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Navigenics Founder Blasts Myriad's BRACAnalysis Pricing

On the heels of Angelina Jolie's revelation that she underwent a preventive double mastectomy, a Navigenics founder is taking aim at Myriad Genetics' price for its BRACAnalysis test.

In an op-ed piece appearing in the New York Times, David Agus also calls for legislative changes to bar healthcare companies from having monopolies on technologies that have life and death implications.

In addition to being one of the founders of consumer genetics testing firm Navigenics, which is now part of Life Technologies, Agus is a professor of medicine and engineering at the University of Southern California.

In his op-ed, Agus compares the nearly $4,000 charged by Myriad for BRACAnalysis to other tests and procedures — including the sequencing of a person's genes for about $1,000; 23andMe's $99 test, which can detect a variety of diseases such as Tay-Sachs, cystic fibrosis, and sickle cell; and DNA tests for human papillomavirus that cost less than $100 — and says that the reason for BRACAnalysis' high price is that there's nothing to stop Myriad from charging as it pleases.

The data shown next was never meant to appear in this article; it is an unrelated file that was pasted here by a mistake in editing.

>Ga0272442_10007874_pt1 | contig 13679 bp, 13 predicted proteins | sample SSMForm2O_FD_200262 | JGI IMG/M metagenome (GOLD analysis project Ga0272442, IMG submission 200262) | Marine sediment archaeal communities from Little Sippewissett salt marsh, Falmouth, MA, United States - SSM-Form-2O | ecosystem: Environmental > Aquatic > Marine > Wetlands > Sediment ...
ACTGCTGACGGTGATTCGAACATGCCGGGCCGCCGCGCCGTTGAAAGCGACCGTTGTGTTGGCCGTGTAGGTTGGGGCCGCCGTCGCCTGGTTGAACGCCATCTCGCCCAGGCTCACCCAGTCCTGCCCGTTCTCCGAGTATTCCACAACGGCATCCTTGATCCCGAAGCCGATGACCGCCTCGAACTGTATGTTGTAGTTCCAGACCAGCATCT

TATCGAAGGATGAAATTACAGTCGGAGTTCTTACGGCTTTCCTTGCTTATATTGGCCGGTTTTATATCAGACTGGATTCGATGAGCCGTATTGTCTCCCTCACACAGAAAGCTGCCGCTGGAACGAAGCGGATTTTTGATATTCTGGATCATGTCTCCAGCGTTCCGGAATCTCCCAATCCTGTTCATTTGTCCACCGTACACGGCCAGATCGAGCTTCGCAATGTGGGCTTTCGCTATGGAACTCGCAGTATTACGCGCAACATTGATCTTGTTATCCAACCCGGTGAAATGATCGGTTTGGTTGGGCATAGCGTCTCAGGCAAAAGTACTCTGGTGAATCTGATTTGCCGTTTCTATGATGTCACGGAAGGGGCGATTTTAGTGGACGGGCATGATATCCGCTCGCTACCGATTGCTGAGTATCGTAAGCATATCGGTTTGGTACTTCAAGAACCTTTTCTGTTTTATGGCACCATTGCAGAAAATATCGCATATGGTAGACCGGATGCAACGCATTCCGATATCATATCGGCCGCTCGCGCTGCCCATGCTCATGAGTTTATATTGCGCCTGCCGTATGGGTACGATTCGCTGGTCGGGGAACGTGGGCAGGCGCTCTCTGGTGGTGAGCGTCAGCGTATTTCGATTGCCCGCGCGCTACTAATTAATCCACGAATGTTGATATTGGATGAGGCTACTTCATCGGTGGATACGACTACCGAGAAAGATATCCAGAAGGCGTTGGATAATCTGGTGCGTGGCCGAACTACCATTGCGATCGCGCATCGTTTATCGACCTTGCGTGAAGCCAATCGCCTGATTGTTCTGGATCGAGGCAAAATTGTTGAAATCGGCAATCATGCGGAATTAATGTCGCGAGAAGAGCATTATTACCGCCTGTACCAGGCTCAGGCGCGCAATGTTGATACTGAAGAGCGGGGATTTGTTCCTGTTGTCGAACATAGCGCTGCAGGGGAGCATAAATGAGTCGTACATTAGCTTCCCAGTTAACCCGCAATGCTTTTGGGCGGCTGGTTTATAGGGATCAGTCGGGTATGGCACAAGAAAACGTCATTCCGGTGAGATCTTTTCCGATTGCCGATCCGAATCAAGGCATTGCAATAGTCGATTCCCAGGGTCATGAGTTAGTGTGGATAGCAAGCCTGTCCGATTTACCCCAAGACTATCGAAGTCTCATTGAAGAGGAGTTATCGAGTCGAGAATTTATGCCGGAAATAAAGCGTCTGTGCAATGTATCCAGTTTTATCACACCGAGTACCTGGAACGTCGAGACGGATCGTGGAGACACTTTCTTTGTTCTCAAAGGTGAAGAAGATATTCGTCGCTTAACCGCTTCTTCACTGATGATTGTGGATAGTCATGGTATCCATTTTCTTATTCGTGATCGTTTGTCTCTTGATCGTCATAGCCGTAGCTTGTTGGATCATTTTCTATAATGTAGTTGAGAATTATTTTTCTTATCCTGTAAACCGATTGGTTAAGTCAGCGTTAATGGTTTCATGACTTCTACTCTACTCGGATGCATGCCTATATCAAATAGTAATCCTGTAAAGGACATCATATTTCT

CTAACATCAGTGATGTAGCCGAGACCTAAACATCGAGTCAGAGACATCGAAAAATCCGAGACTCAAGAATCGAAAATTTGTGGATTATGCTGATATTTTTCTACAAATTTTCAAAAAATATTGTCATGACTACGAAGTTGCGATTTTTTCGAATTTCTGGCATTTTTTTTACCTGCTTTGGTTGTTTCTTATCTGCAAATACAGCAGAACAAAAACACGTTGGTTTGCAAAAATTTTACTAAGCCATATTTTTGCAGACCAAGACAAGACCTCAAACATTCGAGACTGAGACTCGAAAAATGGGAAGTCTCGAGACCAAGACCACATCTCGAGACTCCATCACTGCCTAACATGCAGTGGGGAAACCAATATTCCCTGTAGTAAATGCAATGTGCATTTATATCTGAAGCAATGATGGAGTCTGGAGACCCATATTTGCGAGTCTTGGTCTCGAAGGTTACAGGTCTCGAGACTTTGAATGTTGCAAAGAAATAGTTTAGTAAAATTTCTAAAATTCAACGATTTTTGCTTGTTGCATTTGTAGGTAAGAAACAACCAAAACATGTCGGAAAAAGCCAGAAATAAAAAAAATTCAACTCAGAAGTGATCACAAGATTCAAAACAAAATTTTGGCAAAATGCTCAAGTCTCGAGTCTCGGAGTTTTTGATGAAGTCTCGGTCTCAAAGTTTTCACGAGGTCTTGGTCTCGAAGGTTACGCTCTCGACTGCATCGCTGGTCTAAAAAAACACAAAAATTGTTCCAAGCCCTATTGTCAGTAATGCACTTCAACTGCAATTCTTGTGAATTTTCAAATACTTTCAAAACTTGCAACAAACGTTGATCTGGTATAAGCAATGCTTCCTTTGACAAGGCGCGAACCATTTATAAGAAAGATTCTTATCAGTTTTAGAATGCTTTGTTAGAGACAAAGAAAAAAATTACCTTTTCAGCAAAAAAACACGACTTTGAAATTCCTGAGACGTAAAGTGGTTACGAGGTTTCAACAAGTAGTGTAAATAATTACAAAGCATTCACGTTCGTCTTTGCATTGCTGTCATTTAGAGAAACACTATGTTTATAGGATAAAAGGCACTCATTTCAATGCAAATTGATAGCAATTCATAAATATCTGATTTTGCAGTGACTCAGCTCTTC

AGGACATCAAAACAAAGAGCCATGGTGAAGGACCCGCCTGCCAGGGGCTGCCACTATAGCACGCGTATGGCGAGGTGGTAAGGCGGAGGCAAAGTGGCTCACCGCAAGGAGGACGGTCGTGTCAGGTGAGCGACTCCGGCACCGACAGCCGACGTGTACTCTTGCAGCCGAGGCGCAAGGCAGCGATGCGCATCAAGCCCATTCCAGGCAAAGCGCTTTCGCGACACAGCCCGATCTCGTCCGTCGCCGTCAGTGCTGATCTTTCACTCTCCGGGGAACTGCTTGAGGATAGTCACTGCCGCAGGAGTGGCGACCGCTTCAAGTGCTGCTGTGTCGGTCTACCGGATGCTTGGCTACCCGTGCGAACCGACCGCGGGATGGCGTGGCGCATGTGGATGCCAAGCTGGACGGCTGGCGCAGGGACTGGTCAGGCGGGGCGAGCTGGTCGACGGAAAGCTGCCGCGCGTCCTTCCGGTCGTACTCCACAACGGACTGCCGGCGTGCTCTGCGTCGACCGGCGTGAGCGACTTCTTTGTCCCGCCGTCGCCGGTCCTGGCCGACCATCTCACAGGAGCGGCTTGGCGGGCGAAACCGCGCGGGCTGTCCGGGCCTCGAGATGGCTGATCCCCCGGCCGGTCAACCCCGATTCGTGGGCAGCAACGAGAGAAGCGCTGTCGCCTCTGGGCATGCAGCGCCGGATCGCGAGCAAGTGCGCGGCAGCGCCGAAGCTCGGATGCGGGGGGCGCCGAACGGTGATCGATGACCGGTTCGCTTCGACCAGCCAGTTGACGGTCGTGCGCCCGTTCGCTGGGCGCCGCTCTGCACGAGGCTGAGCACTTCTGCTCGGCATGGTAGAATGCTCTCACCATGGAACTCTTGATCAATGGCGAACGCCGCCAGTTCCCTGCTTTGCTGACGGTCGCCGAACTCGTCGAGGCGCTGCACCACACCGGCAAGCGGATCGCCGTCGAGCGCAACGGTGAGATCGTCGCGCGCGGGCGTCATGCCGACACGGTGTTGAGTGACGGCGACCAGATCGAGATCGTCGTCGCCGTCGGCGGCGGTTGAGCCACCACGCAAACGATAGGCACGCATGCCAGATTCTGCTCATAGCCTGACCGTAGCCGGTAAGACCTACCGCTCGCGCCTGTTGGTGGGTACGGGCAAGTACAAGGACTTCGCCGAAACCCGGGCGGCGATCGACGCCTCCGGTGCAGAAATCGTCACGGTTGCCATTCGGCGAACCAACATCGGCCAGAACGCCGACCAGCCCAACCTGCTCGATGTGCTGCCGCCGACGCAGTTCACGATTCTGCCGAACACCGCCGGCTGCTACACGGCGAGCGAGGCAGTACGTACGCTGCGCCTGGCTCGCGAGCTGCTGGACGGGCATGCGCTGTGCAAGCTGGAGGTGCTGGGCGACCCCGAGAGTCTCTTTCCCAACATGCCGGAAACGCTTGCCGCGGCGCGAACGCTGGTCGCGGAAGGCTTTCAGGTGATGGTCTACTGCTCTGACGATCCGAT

While Myriad says that the average patient who has health insurance pays about $100 or less out of pocket for the BRCA test, Agus points out that, ultimately, consumers pay for the high cost of BRACAnalysis in the form of higher insurance premiums, co-payments, deductibles, and taxes.

"I'm all for innovation and the right to protect intellectual property, but when there is a clear monopoly and human lives are at stake, we need legislative action for rational and appropriate pricing," Agus argues. "We don’t make vaccines prohibitively expensive so only the rich can protect themselves. Nor should we let other preventive measures that can save thousands of lives be priced at levels far above what normal 'market conditions' would suggest."

He highlights an idea from Dana Goldman, a health economist at USC, to allow technologies to be licensed and made available to the masses. Under such a model, Agus says, an insurance company can pay for the IP around a diagnostic test, buy a license "on behalf of customers (you and me), and then make sure as many at-risk individuals as possible were tested."

Myriad's patents around the BRCA genes are the subject of a lawsuit filed in 2009 by the American Civil Liberties Union and others, as GenomeWeb Daily News reported at the time. The US Supreme Court last month heard oral arguments for the case and is expected to render a decision in late June.